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Chaos: lethal butterflies (bugs) in computers

April 6, 2013

After talking about chaos in a previous post, I’m finally getting around to reading the 1988 bestseller Chaos by James Gleick. The first chapter is named “The Butterfly Effect”. Before I complain about Gleick’s chapter title (which inspired the title of my post), let me point out some great items that Gleick includes which I didn’t know about.

Gleick can tell a good story, and the Lorenz story seems to be a real life Butterfly Effect (which Gleick ironically doesn’t seem to point out, but anyway…). Many people may know how Lorenz stumbled onto chaos theory by typing the number 0.506 instead of 0.506127. The history prior to that is just as interesting, I think. For example, he started his career as a mathematician, but World War II apparently sucked him into meteorology where he began to study weather forecasting. What are the chances, huh?

The other part of the first chapter that was fun to read was the historical aspect of the computer hardware. As I’ll discuss shortly, Lorenz created a controversy by claiming that mathematics (and particularly computers) are incapable of predicting the weather for longer than was currently possible. Gleick makes an interesting observation that John von Neumann was famous for bringing computers to bear on weather forecasting. So it is interesting to me that Lorenz so quickly discovered a theoretical limitation as well.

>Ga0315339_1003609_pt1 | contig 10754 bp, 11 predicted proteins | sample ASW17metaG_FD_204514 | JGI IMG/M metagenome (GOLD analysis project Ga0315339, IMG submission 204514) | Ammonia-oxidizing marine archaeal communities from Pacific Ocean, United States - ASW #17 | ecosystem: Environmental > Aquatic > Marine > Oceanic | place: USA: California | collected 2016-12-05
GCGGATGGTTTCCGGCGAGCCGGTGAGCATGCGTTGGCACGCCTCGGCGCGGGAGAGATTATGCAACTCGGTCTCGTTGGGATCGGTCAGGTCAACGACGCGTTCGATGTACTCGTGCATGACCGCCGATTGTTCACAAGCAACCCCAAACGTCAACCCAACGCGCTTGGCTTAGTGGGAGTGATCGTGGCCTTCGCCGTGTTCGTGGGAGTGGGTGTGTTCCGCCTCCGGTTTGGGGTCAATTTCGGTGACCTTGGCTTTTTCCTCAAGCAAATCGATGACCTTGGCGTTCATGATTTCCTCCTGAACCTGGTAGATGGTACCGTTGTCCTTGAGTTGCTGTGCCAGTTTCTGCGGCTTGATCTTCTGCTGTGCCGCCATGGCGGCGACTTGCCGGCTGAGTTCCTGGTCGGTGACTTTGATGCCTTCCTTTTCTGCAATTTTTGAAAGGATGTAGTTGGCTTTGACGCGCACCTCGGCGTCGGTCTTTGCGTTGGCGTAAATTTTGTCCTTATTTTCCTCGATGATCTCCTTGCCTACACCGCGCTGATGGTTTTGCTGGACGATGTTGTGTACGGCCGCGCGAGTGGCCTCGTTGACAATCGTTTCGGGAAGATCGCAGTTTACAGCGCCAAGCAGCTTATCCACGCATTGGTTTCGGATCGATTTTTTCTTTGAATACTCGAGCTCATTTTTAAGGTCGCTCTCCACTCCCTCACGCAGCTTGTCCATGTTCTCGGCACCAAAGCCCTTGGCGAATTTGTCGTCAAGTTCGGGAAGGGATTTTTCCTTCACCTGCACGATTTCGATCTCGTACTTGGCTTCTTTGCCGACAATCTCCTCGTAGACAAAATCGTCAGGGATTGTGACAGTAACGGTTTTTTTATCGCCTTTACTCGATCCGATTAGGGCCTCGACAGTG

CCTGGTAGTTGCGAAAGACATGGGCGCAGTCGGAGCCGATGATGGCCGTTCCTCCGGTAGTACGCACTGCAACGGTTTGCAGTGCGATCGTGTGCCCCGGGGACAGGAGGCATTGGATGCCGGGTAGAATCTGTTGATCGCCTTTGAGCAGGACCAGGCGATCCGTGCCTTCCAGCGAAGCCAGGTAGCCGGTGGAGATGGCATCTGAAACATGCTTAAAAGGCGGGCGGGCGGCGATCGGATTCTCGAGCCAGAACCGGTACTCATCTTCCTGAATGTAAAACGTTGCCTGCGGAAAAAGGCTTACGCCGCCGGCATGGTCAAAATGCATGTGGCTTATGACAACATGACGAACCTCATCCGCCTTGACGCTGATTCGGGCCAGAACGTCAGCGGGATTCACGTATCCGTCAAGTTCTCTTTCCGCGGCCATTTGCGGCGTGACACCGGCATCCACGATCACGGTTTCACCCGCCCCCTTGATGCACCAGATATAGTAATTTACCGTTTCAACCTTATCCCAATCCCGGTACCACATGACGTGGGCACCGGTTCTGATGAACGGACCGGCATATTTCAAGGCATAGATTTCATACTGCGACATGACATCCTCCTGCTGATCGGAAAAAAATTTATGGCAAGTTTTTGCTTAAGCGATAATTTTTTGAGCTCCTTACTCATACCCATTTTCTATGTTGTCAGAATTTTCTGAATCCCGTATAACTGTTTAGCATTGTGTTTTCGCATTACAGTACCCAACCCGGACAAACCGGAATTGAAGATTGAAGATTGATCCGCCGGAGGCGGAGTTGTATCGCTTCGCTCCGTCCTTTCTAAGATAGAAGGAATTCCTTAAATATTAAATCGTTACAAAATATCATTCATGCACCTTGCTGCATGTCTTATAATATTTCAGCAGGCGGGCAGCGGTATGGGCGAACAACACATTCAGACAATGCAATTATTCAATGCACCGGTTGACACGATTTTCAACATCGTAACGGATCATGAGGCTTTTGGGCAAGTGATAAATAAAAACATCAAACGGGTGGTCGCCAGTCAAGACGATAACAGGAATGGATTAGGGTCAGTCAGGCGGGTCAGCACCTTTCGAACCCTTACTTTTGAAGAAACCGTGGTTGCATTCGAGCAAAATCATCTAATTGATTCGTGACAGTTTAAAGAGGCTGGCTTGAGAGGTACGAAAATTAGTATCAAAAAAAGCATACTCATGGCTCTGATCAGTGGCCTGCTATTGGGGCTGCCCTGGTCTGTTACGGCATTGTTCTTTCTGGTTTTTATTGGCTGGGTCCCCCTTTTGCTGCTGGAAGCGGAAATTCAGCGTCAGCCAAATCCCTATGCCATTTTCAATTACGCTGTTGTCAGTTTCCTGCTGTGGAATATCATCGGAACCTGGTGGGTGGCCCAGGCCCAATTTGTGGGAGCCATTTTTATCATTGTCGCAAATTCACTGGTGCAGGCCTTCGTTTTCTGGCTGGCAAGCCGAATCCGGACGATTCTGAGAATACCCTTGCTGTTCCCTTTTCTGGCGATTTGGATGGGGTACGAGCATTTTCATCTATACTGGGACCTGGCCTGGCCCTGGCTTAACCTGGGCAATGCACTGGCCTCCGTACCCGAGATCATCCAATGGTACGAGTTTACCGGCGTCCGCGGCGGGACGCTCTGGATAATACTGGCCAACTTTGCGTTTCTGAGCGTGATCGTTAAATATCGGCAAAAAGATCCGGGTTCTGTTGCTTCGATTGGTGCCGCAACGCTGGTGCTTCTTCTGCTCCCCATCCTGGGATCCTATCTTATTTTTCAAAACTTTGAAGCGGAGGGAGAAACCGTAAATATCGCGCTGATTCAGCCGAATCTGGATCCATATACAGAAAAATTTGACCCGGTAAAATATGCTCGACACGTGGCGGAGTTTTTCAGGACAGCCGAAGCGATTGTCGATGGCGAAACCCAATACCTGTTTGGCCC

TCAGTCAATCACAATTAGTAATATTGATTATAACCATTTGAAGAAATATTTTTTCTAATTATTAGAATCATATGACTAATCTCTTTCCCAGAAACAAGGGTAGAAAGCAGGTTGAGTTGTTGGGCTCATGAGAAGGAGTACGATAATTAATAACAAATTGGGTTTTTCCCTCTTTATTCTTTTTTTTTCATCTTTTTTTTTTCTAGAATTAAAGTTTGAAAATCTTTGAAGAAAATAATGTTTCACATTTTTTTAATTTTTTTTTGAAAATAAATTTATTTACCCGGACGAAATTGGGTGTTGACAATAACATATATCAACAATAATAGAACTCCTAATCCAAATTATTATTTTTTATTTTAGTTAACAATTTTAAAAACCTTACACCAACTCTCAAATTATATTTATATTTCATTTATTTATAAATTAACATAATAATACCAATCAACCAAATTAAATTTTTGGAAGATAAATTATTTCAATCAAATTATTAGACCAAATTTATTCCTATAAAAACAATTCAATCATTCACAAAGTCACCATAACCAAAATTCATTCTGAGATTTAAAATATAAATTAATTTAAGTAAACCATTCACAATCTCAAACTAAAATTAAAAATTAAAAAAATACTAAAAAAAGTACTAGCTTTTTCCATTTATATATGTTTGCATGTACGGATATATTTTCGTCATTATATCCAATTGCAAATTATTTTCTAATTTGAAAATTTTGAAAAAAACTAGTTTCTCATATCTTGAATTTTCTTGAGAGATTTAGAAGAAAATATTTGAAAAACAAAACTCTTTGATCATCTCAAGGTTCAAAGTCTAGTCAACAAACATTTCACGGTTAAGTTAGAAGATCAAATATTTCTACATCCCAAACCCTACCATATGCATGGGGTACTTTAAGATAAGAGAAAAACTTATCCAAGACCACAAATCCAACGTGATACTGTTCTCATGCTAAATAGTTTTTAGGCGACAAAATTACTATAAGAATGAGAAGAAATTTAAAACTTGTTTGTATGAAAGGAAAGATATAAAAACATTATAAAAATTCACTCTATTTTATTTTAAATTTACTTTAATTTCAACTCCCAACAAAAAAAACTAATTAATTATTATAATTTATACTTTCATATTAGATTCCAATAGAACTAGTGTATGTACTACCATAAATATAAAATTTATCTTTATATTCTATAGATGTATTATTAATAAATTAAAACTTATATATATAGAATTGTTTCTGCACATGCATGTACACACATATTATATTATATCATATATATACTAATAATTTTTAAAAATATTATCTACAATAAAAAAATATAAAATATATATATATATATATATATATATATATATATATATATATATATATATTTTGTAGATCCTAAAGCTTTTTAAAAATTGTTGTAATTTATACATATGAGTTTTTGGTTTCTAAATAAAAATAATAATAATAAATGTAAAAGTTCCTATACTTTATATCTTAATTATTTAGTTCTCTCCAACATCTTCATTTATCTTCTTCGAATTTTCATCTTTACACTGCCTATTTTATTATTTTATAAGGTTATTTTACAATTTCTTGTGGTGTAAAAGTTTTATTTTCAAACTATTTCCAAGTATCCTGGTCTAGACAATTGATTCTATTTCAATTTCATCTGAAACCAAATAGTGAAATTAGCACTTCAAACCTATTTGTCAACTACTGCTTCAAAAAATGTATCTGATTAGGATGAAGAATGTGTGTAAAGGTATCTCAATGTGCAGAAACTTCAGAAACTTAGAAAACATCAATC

I also enjoyed thinking about the actual hardware that Lorenz used. Gleick refers to Lorenz as having used a Royal McBee. That was the company name, and the actual model used by Lorenz apparently was the LGP-30. Among its interesting features were an oscilloscope-based numerical display and a laborious booting procedure involving paper tape! Now, I’m just old enough to have actually used a teletype interface. So it was fun to learn that Lorenz was creating graphs of his output by printing a single character on each row of the streaming teletype output. However, what really makes Lorenz heroic, in my opinion, is that he managed to work through his findings so carefully during a time when, as Gleick points out, numerical error was the first explanation that came to everyone’s mind when confronted with Lorenz’s results.

Finally, I want to vent my frustration about two things. The first is a minor issue: Gleick refers to a mechanical analogy of chaos that he calls the “Lorenzian Waterwheel”. The waterwheel was conceived and developed by Willem Malkus, not Lorenz (search YouTube for “chaos waterwheel” to see plenty). Ironically, Gleick actually talks about Malkus but does not give him credit for the waterwheel!